Nutritional qualities of the potential feed also were assessed at several points during the distinct growth stages, they said. The microalgae strain was checked for protein, pigment, fatty acid and carbohydrates and the growing cycles ran for 70 days.
“Experiments on the effect of media types were performed in order to identify a media resulting in greater biomass productivity and fatty acid content, compared to the reference medium (F/2) used to grow B. hooglandii in the culture collection,” said the researchers. “For the most productive medium, trends in the algal nutritional profile and growth rate were established over the four growth phases.”
The EPS medium was found to generate the largest amount of biomass and highest fatty acid content, they said. Growth and protein content peaked at the end of the exponential phase; the greatest density was found at the end of the stationary phase; pigment was highest in the lag and exponential phases; and the best concentration of total fatty acids came at the end of the stationary phase; and the largest carbohydrate amounts were found during the death phase.
The size of the algae particles and the lack of cell walls make the plant of interest for use feeding larval mollusks and shrimp, said the researchers.
“They can eat it whole,” said Ruffell. “It does offer the full nutrition that they need.”
It would be possible to extract the desired nutrients, but that level of processing is not necessary, she said. “You can use it whole,” she added.
It also would be possible to scale up the production, she said. Additionally, the plant does not generate toxins or appear to produce aspects that would limit its usefulness as a feed ingredient.
The microalgae had a higher growth rate than many currently used as feeds or feed ingredients, said the researchers. “The high biomass productivity will result in increased productivity of the nutritional components,” they added.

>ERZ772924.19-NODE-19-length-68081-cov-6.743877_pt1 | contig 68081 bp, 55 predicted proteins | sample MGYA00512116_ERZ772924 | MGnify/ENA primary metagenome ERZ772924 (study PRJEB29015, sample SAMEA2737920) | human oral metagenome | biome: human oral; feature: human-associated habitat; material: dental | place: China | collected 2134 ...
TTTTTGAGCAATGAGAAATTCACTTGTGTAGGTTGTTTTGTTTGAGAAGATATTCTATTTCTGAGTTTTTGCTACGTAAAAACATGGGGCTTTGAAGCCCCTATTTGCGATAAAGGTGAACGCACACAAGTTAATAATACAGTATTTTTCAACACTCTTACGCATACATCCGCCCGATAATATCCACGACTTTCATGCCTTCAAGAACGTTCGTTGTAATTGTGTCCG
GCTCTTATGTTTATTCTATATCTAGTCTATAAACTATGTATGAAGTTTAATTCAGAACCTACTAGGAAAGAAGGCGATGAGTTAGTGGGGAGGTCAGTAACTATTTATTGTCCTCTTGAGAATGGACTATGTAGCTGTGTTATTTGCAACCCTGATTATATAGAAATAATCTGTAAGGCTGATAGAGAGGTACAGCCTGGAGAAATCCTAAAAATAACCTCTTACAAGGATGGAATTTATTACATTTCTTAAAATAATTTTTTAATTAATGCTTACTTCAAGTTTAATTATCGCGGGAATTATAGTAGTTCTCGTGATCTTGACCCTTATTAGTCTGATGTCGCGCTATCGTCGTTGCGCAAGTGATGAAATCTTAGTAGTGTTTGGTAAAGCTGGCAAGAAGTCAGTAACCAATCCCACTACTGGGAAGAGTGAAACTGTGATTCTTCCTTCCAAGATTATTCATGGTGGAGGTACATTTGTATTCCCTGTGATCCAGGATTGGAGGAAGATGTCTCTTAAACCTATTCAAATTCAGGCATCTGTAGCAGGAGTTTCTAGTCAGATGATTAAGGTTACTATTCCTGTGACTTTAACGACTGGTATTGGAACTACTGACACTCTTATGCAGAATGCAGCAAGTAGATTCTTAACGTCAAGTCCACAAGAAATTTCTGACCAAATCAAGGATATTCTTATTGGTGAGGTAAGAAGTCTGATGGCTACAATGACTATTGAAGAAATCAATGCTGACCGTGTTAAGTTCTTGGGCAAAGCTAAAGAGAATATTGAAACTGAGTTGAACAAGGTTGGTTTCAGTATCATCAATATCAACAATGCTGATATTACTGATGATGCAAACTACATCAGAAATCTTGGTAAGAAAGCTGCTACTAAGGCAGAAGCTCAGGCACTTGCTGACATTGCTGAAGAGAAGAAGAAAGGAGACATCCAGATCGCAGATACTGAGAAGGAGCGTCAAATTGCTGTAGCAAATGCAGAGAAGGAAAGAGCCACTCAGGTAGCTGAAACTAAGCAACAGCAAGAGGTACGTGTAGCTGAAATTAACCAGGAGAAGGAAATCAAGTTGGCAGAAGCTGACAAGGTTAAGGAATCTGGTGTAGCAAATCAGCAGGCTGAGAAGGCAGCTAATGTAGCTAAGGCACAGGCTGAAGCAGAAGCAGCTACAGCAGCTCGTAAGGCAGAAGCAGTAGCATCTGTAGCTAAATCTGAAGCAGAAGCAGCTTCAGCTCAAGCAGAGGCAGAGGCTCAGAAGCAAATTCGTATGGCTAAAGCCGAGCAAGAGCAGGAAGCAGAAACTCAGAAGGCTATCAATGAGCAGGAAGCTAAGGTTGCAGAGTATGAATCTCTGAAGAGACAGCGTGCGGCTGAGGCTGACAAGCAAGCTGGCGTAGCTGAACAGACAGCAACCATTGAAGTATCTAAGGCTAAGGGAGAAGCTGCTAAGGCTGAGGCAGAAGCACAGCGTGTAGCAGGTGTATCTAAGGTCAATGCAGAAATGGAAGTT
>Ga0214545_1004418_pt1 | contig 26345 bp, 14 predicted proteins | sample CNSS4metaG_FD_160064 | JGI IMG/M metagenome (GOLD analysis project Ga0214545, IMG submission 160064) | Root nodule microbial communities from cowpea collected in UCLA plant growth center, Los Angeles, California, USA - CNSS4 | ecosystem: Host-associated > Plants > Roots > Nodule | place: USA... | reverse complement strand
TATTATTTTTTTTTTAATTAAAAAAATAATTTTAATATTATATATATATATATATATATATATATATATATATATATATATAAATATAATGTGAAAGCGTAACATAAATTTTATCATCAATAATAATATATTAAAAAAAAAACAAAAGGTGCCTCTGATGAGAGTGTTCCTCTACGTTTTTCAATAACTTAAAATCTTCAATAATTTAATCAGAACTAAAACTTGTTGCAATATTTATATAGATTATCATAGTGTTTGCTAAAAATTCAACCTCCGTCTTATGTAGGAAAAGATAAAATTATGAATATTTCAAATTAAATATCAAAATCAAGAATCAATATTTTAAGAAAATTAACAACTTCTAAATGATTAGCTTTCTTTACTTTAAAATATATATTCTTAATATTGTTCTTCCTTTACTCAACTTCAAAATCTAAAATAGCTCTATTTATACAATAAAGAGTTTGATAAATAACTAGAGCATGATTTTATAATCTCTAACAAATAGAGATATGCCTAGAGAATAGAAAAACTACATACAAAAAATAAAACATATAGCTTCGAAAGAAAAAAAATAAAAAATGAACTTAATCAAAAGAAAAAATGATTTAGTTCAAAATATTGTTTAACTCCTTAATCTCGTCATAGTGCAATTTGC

“Boekelovia hooglandii can be used as an aquaculture feed, and can be optimized to be rich in protein (max. 55.6%), fatty acid (max. 27.1%), or carbohydrate (max. 49.0%) content depending on growth and harvest conditions,” they said. Harvesting the plant at different times generates a feed with different characteristics depending on the desired nutritional levels.
“Collecting algal biomass on day 35 creates an aquaculture feed rich in protein (55.6%), with moderate levels of carbohydrates (13.9%) and fatty acids (18.6%),” said the researchers. “Day 35 biomass was also rich in PUFAs (3.9%), which can enhance the nutritional value of the aquaculture feed (Brown et al., 1997). Collecting B. hooglandii on day 63 will create an aquaculture feed high in carbohydrates (49.0%) and moderate levels of PUFAs (1.6%).”
Although the specific look at the algae as a potential feed source has concluded, more work could be done with the strain, said Kirsten Müller, corresponding author and professor with the University of Waterloo.
“We’re open to working on it more, but that’s limited without having research funds and someone who is interested in the project,” she said.
Looking forward the goal would be to offer feeding trials with the algae, added Ruffell.
“We hoped that with the publication of the paper that maybe someone would start using it as feed and how it impacted growth and so on,” said Müller.
Title: Nutritional characteristics of the potential aquaculture feed species Boekelovia hooglandii
Authors: S. Ruffell, S. Packull-McCormick, B. McConkey, K. Müller